Information on the web
Information on the web

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Information on the web

4.2 Index

It is not practical for the search engine to go looking at every page on the Web whenever it receives a search request. Instead, the search engine consults a vast index to the Web. This index is prepared in advance and is stored as a database to make retrieval as efficient as possible. The index of a search site is just like the index of a book – it contains a list of words, each with a reference to the page on which that word was found. The reference to the original page is, of course, a URL, so the search engine can provide you with a link to the page in the list of results.

An index of the Web is of course much larger than the index of any book. No search engine can claim to have indexed all the Web; it is too large and too rapidly changing for that to be possible. Even so, as mentioned above, Google currently claims to index some four billion web pages. And, what's more, the index is a full-text index: it notes the occurrence of each and every word on the page. (Actually, it ignores the commonest words such as 'a', 'the', 'un', and 'le).

So how does that index get built? There are three routes by which web pages get into the index.

A schematic diagram showing how a search engine index is built. The search engine and index are shown as in the previous diagram. Three arrows show how pages are added to the index: paid inclusion (represented by money bags), by a spider (not too scary) and from a directory. The directory in turn is shown being built by a human indexer at a computer browsing the Web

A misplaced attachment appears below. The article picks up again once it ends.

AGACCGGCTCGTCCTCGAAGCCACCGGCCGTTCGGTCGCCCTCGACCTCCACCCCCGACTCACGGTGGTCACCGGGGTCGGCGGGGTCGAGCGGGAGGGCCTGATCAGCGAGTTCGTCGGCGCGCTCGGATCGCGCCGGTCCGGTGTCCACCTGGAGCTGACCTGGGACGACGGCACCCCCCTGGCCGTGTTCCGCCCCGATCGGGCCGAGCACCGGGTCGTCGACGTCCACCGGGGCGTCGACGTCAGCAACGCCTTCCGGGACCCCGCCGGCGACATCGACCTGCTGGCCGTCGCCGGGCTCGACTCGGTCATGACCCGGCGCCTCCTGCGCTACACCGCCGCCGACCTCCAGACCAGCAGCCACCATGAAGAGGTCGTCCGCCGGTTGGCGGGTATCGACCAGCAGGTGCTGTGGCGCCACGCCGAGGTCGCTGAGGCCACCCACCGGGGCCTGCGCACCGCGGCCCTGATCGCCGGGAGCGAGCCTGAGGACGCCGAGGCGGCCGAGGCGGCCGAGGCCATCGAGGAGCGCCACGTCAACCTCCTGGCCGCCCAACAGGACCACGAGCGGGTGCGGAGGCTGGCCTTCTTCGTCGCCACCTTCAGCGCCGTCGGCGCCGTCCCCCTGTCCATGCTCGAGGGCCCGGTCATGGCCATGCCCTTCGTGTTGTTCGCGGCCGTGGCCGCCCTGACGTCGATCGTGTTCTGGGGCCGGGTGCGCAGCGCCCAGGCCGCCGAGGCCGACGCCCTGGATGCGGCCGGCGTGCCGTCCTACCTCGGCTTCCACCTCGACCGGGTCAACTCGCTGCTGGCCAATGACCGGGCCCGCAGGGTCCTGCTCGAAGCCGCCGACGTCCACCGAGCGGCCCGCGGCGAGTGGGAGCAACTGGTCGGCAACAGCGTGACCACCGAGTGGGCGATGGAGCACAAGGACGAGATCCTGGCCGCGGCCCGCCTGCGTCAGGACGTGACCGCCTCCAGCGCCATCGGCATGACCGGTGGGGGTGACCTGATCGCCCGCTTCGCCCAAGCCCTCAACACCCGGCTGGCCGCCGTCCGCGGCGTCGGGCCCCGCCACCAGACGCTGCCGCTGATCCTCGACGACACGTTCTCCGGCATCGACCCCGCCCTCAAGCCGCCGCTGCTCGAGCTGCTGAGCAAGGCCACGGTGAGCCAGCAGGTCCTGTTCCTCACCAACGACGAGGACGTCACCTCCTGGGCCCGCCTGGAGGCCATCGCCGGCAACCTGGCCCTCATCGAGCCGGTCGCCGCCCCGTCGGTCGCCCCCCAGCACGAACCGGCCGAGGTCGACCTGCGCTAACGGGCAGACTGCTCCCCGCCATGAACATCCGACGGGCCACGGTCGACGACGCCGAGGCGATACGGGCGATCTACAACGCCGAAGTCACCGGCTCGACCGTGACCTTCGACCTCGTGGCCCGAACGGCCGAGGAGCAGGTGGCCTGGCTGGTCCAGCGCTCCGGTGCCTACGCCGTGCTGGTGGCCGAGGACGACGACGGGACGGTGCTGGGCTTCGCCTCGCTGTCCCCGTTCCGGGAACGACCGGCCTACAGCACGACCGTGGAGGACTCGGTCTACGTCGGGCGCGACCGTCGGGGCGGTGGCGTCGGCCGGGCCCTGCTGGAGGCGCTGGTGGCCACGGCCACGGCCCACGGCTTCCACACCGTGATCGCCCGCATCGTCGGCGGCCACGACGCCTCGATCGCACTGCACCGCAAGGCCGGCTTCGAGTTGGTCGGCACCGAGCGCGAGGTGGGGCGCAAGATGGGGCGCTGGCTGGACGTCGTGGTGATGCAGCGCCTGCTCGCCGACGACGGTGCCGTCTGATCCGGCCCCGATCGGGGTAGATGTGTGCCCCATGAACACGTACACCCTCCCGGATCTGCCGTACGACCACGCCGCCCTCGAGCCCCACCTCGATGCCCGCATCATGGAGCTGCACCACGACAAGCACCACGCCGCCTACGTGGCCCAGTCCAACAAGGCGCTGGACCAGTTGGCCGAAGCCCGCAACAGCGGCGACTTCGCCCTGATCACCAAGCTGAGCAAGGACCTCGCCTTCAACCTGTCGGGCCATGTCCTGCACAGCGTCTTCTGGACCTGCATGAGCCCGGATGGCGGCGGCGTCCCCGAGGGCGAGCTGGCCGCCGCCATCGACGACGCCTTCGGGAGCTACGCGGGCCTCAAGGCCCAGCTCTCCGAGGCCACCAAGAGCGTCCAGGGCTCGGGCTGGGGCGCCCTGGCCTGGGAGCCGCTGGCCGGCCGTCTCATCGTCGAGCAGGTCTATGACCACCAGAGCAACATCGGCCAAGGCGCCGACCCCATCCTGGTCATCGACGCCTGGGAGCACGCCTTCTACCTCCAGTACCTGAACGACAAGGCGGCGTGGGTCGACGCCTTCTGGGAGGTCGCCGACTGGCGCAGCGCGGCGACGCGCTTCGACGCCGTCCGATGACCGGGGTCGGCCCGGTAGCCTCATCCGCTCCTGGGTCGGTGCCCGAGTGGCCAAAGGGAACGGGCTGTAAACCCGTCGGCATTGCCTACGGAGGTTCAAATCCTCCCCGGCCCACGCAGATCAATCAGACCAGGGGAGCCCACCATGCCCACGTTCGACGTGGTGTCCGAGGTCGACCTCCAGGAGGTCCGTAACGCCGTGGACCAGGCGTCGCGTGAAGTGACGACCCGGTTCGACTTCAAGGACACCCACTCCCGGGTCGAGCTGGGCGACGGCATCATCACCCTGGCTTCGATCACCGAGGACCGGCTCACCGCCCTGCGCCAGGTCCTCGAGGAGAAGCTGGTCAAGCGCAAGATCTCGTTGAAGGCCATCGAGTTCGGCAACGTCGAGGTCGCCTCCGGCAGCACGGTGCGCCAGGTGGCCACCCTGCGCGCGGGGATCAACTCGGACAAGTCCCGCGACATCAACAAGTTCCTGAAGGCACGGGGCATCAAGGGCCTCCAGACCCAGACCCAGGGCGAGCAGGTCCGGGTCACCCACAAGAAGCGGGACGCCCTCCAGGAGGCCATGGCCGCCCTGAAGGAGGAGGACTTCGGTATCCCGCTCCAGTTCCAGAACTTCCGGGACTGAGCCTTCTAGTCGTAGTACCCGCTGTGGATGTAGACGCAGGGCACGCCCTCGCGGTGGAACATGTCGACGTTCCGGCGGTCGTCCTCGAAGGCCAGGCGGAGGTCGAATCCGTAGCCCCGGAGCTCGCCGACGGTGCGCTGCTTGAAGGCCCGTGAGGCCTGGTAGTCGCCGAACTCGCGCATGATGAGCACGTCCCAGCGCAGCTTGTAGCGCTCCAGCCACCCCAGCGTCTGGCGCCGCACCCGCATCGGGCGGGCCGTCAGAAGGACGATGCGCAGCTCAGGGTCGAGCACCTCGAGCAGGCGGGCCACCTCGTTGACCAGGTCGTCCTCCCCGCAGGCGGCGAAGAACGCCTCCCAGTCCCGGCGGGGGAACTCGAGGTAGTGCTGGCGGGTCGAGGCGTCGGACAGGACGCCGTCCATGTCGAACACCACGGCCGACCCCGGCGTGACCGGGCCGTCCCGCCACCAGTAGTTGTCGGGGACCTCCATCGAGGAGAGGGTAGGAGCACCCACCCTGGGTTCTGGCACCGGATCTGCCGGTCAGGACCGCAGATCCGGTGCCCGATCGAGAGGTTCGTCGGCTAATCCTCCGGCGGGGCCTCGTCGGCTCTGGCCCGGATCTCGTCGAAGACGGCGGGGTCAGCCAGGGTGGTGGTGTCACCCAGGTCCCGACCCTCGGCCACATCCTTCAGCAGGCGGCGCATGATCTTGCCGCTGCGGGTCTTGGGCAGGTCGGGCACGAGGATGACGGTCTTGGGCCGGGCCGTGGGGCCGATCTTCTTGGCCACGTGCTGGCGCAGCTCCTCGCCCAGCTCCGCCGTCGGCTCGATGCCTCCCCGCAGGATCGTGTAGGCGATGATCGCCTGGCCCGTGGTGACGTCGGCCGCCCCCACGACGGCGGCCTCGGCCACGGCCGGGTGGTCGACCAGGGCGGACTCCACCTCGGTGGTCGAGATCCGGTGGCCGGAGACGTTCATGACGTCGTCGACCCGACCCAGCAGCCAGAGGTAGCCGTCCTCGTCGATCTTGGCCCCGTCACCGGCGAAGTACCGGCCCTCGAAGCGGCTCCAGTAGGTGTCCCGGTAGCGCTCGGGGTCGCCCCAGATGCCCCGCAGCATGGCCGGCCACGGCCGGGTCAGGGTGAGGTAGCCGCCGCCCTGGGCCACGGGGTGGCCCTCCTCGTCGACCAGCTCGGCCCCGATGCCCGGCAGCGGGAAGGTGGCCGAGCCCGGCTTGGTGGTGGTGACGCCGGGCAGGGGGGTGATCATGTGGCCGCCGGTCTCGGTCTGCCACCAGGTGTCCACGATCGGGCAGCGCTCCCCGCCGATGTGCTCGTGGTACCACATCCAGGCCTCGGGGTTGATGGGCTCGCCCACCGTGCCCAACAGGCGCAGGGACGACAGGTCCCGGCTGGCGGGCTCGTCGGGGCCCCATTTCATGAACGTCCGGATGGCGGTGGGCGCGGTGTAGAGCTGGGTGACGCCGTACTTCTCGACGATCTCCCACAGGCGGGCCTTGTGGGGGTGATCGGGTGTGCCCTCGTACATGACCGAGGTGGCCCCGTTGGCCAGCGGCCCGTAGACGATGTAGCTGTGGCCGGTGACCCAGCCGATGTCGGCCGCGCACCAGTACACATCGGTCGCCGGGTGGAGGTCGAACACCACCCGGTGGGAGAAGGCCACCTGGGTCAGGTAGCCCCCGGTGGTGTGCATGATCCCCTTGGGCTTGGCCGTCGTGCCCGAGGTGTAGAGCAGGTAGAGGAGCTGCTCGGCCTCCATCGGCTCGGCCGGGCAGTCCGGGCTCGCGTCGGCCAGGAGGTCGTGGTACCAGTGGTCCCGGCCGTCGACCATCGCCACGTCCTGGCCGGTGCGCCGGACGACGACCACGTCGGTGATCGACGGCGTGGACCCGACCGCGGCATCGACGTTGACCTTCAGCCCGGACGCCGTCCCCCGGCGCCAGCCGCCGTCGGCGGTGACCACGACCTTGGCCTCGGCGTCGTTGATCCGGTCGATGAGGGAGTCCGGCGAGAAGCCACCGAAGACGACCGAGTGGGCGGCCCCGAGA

Search Engine Index

4.2.1 Paid inclusion

Companies and organisations can pay to have their web pages included. Results from paid inclusion are usually picked out in the list of hits, for example by being labelled as a 'sponsored link'. Paid inclusion provides income for the search site. Arguably, sponsored links can be valuable to the searcher; no company is going to waste money on directing you to a page that isn't of use to you.

4.2.2 Classified directory

Some pages are added because a researcher has chosen them. The researcher reads the page, categorises it, writes a short description, and adds it to a classified directory. The best known example of this approach is Yahoo!, which employs people to scour the Web for useful sites and add them to the Yahoo! directory. Google relies on the Open Directory, a project that allows volunteers to contribute useful sites in the same way. One advantage of this approach is that it benefits from human judgement on the quality of the page. Another advantage is that using a limited set of categories and keywords reduces problems arising from the use of synonyms such as 'Internet' and 'Net'. But the cost and sheer impossibility with keeping up with the growth of the Web mean that a directory can never be exhaustive or complete.

4.2.3 Spider

By far the largest number of pages are added to the index automatically by a software spider (also called a 'crawler', 'robot' or 'bot') which crawls over the Web. The spider downloads a page, indexes every word that appears on it, and then follows each link that it finds on the page, repeating the process for the new page. The benefit of the spidering approach is coverage: spiders can cover far more sites and pages than human readers ever could, and they can revisit rapidly changing sites such as news sites frequently. A disadvantage is the lack of human judgement on the quality of the page.

Spiders find new web pages because they follow links from existing websites. But it may take time for a spider to find a new site, so search sites usually provide a facility for anyone to submit their website for spidering.

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